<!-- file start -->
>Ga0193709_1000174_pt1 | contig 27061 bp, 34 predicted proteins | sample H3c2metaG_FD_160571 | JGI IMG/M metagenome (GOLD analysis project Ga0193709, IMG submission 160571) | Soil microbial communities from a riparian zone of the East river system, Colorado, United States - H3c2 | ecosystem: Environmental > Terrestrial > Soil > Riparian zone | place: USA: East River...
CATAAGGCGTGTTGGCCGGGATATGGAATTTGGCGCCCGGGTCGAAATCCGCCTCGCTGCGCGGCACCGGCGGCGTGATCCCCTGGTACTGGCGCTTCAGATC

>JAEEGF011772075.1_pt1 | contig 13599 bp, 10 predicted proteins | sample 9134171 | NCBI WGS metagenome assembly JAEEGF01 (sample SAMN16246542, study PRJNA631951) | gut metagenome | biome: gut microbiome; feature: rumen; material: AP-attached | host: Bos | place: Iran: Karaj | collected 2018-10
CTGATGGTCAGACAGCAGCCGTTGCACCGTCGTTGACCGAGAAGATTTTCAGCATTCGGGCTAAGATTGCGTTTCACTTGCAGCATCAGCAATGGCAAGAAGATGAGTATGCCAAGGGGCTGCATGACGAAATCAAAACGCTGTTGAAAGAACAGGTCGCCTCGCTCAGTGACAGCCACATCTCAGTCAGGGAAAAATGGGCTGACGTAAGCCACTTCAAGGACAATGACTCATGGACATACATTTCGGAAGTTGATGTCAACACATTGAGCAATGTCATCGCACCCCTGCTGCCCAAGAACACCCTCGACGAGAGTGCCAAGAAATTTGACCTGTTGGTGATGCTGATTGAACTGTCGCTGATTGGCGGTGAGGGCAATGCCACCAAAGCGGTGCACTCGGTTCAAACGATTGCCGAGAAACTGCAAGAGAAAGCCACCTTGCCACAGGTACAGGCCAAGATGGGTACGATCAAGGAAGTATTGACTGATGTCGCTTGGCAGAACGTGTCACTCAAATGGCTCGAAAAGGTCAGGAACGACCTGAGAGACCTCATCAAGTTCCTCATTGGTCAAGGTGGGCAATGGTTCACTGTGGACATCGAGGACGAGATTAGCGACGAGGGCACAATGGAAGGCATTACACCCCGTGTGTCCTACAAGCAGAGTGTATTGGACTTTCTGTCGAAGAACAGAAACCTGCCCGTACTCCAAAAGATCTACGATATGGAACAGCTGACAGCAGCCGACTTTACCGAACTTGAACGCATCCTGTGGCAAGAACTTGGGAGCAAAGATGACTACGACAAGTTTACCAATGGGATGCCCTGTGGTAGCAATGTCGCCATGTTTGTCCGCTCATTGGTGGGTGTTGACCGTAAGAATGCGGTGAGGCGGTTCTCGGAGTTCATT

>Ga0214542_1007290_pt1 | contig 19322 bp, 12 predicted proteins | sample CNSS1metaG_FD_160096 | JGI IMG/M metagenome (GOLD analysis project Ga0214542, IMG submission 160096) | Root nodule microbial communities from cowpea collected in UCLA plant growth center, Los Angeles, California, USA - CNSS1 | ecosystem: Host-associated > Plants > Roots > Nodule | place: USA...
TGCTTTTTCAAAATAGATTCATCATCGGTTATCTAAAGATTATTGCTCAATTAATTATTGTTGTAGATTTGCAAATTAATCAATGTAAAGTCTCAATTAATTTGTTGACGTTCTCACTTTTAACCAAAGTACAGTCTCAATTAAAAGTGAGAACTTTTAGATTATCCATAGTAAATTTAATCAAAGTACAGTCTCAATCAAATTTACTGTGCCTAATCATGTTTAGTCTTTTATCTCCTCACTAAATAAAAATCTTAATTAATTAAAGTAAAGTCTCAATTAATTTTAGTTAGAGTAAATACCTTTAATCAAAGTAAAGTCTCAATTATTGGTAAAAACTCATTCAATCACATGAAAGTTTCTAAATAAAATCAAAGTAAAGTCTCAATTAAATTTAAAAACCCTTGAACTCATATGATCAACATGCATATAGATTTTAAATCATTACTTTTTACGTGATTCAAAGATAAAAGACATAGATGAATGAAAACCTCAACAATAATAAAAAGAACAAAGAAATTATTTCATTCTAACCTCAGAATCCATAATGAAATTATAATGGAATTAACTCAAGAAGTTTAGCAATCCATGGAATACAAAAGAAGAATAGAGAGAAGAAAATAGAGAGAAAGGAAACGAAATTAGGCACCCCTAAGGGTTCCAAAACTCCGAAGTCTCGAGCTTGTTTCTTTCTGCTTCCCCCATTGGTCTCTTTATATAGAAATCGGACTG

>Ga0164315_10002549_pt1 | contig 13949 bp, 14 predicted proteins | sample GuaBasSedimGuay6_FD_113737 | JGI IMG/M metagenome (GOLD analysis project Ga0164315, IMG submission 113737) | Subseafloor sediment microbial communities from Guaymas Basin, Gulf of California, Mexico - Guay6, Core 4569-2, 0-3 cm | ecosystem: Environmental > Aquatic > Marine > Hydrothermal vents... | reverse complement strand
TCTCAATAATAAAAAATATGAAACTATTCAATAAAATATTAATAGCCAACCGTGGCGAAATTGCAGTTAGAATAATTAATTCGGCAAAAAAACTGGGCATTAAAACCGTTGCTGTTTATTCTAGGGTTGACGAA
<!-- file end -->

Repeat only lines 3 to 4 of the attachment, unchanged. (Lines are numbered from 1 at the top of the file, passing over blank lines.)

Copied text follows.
>JAEEGF011772075.1_pt1 | contig 13599 bp, 10 predicted proteins | sample 9134171 | NCBI WGS metagenome assembly JAEEGF01 (sample SAMN16246542, study PRJNA631951) | gut metagenome | biome: gut microbiome; feature: rumen; material: AP-attached | host: Bos | place: Iran: Karaj | collected 2018-10
CTGATGGTCAGACAGCAGCCGTTGCACCGTCGTTGACCGAGAAGATTTTCAGCATTCGGGCTAAGATTGCGTTTCACTTGCAGCATCAGCAATGGCAAGAAGATGAGTATGCCAAGGGGCTGCATGACGAAATCAAAACGCTGTTGAAAGAACAGGTCGCCTCGCTCAGTGACAGCCACATCTCAGTCAGGGAAAAATGGGCTGACGTAAGCCACTTCAAGGACAATGACTCATGGACATACATTTCGGAAGTTGATGTCAACACATTGAGCAATGTCATCGCACCCCTGCTGCCCAAGAACACCCTCGACGAGAGTGCCAAGAAATTTGACCTGTTGGTGATGCTGATTGAACTGTCGCTGATTGGCGGTGAGGGCAATGCCACCAAAGCGGTGCACTCGGTTCAAACGATTGCCGAGAAACTGCAAGAGAAAGCCACCTTGCCACAGGTACAGGCCAAGATGGGTACGATCAAGGAAGTATTGACTGATGTCGCTTGGCAGAACGTGTCACTCAAATGGCTCGAAAAGGTCAGGAACGACCTGAGAGACCTCATCAAGTTCCTCATTGGTCAAGGTGGGCAATGGTTCACTGTGGACATCGAGGACGAGATTAGCGACGAGGGCACAATGGAAGGCATTACACCCCGTGTGTCCTACAAGCAGAGTGTATTGGACTTTCTGTCGAAGAACAGAAACCTGCCCGTACTCCAAAAGATCTACGATATGGAACAGCTGACAGCAGCCGACTTTACCGAACTTGAACGCATCCTGTGGCAAGAACTTGGGAGCAAAGATGACTACGACAAGTTTACCAATGGGATGCCCTGTGGTAGCAATGTCGCCATGTTTGTCCGCTCATTGGTGGGTGTTGACCGTAAGAATGCGGTGAGGCGGTTCTCGGAGTTCATT